Gradient of M. africanum prevalence in West Africa.

The high prevalence and the high degree of genetic diversity of M. africanum suggest the hypothesis that M. africanum has been evolving in Africa for quite some time. Consistent with this hypothesis, only a subset of the Euro-American lineages of the M. tuberculosis complex occur at high frequencies in The Gambia (i.e., RD174 or LAM and RD182 or Haarlem) and were most likely introduced since the beginning of European exploration and colonization. To test this hypothesis more formally, we compared the distribution and genetic diversity of the M. africanum and the Euro-American lineages within M. tuberculosis sensu stricto (as defined earlier) in our strain collection and in the international SITVIT2 database. We compared genotyped isolates from The Gambia and genotyped isolates from the rest of the world at three different levels: individual countries, the African continent as a whole, and worldwide. We compared both the variability in spoligotype patterns (each pattern was counted once) and the variability in the total number of isolates within each subspecies (Fig. (Fig.3).3). A statistical analysis by use of the χ2 test showed that the proportion of M. africanum spoligotype patterns within the M. africanum-M. tuberculosis Euro-American group in The Gambia was 31%, whereas the proportions were 45.2% in Guinea-Bissau (P < 0.08), 42.1% in Ivory Coast (P < 0.3), 30.3% in Senegal (P < 0.9), 30% in Cameroon (P < 0.9), 13.8% in Tunisia (P < 0.001), 10.9% for the African continent (P < 0.001), and 5.3% at the worldwide level (P < 0.001).

FIG. 3.
Distribution of M. africanum type I, West African type 2, relative to that of the Euro-American lineage of M. tuberculosis sensu stricto in the SITVIT2 database. Patterns, the proportion of different spoligotype patterns within the lineage M. africanum ...

The proportion of M. africanum isolates within the M. africanum-M. tuberculosis Euro-American group in The Gambia was 41.02%, whereas the proportions were 59.91% in Guinea-Bissau (P < 0.001), 24.36% in Senegal (P < 0.01), 22.91% in Ivory Coast (P < 0.02), 10.95% in Cameroon (P < 0.001), 6.29% in Tunisia (P < 0.001), 4.89% for the African continent (P < 0.001), and 1.12% at the worldwide level (P < 0.001). Taken together, these data show that M. africanum is particularly frequent and much more genetically diverse than the Euro-American lineage in The Gambia and elsewhere in West Africa compared to its frequency of occurrence and diversity in other regions of the world.

Molecular epidemiological associations.

Finally, we looked for clinical and epidemiological associations with the different strain lineages. By univariate analysis, M. africanum (RD702)-infected patients were more likely to be older, male, and HIV infected than those infected with other lineages (Table (Table2).2). However, none of the associations were statistically significant.

TABLE 2.
Epidemiological associations by lineage

DISCUSSION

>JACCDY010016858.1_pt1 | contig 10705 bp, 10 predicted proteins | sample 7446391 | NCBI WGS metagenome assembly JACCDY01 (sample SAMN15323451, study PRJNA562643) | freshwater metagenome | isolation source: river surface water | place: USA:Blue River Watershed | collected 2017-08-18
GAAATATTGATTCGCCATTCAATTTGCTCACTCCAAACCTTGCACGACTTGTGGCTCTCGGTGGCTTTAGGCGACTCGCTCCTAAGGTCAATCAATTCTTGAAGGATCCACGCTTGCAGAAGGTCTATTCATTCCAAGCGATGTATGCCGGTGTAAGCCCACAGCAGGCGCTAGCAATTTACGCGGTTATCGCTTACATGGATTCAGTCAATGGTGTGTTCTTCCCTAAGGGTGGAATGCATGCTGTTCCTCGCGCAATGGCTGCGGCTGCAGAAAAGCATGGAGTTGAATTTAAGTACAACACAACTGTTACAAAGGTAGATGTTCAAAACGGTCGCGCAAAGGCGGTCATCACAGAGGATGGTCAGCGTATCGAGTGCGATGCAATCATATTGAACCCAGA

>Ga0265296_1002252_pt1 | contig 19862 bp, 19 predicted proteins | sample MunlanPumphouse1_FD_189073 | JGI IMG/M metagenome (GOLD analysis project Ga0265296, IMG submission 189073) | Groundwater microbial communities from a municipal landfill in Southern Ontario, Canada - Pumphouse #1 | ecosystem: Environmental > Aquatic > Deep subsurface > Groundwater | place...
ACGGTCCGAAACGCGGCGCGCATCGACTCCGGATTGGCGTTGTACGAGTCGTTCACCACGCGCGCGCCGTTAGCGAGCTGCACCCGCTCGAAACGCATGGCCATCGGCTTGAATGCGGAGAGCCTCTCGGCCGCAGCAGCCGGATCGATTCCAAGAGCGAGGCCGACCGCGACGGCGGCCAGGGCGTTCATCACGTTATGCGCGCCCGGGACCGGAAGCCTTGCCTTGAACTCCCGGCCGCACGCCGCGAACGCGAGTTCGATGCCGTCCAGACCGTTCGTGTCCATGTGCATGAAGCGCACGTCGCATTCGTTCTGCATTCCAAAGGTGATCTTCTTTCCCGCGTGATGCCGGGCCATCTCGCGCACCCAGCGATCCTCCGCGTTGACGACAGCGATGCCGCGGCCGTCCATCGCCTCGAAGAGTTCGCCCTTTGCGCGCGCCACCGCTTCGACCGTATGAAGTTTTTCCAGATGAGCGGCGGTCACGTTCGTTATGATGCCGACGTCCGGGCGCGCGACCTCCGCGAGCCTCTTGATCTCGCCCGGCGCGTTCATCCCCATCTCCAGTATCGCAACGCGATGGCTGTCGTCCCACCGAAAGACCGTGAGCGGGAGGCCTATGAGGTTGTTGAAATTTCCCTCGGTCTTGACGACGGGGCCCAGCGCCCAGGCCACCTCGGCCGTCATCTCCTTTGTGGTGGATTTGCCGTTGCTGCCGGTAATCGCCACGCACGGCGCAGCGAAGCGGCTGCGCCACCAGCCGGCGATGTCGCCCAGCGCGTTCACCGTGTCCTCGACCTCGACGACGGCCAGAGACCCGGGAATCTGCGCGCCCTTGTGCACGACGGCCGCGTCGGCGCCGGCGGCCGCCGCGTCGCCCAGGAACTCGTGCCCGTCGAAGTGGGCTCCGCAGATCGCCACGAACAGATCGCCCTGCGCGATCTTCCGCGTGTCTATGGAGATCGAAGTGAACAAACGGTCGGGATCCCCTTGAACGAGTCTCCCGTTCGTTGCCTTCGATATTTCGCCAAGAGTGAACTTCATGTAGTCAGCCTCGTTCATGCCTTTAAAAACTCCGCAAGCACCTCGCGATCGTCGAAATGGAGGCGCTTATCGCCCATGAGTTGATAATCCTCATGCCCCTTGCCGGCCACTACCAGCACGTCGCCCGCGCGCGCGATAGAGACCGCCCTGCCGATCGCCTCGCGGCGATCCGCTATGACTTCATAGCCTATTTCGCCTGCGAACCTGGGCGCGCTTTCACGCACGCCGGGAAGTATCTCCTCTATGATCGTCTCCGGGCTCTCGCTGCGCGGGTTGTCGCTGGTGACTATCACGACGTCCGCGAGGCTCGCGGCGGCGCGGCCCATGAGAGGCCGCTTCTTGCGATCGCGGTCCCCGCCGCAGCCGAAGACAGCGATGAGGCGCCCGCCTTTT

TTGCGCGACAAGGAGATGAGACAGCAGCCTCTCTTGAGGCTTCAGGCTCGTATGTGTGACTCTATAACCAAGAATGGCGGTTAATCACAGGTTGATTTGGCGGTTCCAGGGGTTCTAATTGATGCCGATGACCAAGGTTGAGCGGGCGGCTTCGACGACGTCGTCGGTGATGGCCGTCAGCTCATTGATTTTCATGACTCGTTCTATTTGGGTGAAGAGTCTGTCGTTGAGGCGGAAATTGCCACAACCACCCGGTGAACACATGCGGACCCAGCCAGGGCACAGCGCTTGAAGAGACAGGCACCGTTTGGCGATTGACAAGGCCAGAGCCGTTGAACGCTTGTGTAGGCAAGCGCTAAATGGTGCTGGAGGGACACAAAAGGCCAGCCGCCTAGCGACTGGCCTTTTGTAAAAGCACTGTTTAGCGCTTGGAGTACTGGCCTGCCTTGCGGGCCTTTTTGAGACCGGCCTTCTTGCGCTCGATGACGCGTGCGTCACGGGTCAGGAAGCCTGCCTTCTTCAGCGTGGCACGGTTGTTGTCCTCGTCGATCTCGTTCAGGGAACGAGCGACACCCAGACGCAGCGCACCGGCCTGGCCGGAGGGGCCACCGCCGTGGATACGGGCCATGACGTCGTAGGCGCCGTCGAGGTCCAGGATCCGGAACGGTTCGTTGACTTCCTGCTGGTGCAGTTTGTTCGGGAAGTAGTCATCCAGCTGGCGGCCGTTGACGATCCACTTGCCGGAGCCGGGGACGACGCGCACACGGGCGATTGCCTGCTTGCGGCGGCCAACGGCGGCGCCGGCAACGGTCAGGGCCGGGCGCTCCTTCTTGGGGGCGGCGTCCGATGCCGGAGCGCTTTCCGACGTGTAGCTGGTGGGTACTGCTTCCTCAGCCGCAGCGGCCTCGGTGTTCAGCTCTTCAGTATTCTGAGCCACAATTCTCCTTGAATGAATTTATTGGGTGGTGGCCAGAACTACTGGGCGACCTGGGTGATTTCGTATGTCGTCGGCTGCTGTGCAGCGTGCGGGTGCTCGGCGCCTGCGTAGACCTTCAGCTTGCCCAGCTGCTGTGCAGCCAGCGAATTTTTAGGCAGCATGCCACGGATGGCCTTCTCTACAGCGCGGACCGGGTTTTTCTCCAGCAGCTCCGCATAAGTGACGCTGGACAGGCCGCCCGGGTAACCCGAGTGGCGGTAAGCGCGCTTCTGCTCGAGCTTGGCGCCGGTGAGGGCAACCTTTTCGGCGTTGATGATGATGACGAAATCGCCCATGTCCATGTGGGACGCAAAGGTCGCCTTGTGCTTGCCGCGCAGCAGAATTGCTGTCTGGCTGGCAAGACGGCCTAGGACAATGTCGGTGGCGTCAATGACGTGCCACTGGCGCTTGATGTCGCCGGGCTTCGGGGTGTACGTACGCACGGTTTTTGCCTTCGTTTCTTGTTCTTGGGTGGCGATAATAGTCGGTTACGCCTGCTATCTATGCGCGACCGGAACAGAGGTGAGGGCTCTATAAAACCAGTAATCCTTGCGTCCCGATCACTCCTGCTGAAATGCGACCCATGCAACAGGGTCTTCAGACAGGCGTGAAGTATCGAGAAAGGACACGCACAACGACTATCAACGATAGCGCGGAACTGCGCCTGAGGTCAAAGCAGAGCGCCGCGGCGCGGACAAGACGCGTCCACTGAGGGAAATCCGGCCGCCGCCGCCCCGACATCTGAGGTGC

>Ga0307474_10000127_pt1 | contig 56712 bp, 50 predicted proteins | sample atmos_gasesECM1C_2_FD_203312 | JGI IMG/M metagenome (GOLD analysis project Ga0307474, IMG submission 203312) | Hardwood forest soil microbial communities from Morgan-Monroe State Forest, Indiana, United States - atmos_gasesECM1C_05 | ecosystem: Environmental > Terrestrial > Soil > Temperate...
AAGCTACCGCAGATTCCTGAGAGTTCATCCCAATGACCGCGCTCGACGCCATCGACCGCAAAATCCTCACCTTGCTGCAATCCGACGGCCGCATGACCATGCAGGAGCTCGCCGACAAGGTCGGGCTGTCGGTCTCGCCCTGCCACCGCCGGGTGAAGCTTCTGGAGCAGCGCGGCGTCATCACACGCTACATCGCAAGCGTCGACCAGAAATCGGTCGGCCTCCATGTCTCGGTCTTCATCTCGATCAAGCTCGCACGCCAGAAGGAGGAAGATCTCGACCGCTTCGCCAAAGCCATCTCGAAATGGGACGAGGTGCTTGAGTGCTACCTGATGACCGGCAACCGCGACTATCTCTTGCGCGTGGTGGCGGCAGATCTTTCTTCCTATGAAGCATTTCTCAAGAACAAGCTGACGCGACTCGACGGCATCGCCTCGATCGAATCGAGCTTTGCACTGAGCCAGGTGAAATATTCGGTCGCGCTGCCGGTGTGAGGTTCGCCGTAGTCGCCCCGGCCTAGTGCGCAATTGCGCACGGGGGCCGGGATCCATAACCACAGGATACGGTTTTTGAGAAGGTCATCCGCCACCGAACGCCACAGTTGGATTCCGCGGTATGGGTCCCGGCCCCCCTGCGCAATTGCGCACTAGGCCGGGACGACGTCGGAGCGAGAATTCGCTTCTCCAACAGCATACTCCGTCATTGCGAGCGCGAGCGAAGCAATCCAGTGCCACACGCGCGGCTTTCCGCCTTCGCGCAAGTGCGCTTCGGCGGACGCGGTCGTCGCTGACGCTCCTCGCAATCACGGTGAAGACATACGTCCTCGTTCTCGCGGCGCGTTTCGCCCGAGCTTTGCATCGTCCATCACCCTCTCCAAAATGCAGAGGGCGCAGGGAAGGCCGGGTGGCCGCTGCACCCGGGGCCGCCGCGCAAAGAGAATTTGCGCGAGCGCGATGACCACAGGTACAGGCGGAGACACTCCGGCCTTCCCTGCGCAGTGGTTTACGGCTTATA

This study identified M. africanum as the cause of 39% of the smear-positive pulmonary TB cases in The Gambia, with the remainder (61%) being caused by lineages within M. tuberculosis sensu stricto. DNA from both M. africanum and M. tuberculosis sensu stricto was recovered from Egyptian mummies (28), yet today M. africanum isolates are rarely encountered outside of West Africa, except among first-generation immigrants (8). This lack of spread of M. africanum, despite large migrations, such as through the slave trade to the New World, which lasted several centuries, suggests that M. africanum has established a specific geographic niche in West Africa. Our findings confirm the specificity of the M. africanum lineage to the African continent, with a decreasing gradient of prevalence from West to East. The focal point of endemicity is the region around Guinea-Bissau, The Gambia, and Senegal. Moreover, the greater genetic variability in this geographic region relative to the genetic variability of different lineages within M. tuberculosis sensu stricto supports the hypothesis that M. africanum established itself in West Africa before the Euro-American M. tuberculosis lineage was introduced during European exploration and colonization (12, 23). However, there are alternative explanations for the high degree of genetic diversity among M. africanum strains. For example, M. africanum might not be primarily a human pathogen and as yet unknown animal or environmental reservoirs exist. If this explanation is true, M. africanum could be under very different selective pressures, which could partially explain the observed greater spoligotype diversity. However, M. africanum is a very successful pathogen of humans in West Africa, causing up to 45% of the disease cases and having a clear capacity to transmit from human to human (6). We previously found that M. africanum was more strongly associated with HIV infection than M. tuberculosis, all lineages combined (7), but this association was not significant in the present study when we compared the HIV prevalence across the different lineages within the M. tuberculosis complex (Table (Table2).2). We found the clinical and radiographic presentations and the outcome of disease for patients infected with M. africanum to be indistinguishable from those for patients infected with M. tuberculosis, all lineages combined (5), although M. africanum-infected patients and their contacts were less likely to mount a response to the M. tuberculosis-specific protein ESAT-6 (6-kDa early secreted antigenic target) (6). Further studies will be needed to understand the striking geographical restriction in the prevalence of M. africanum. In addition, DNA sequence-based sequencing approaches will provide a more robust measure of the relative genetic diversity between different mycobacterial lineages.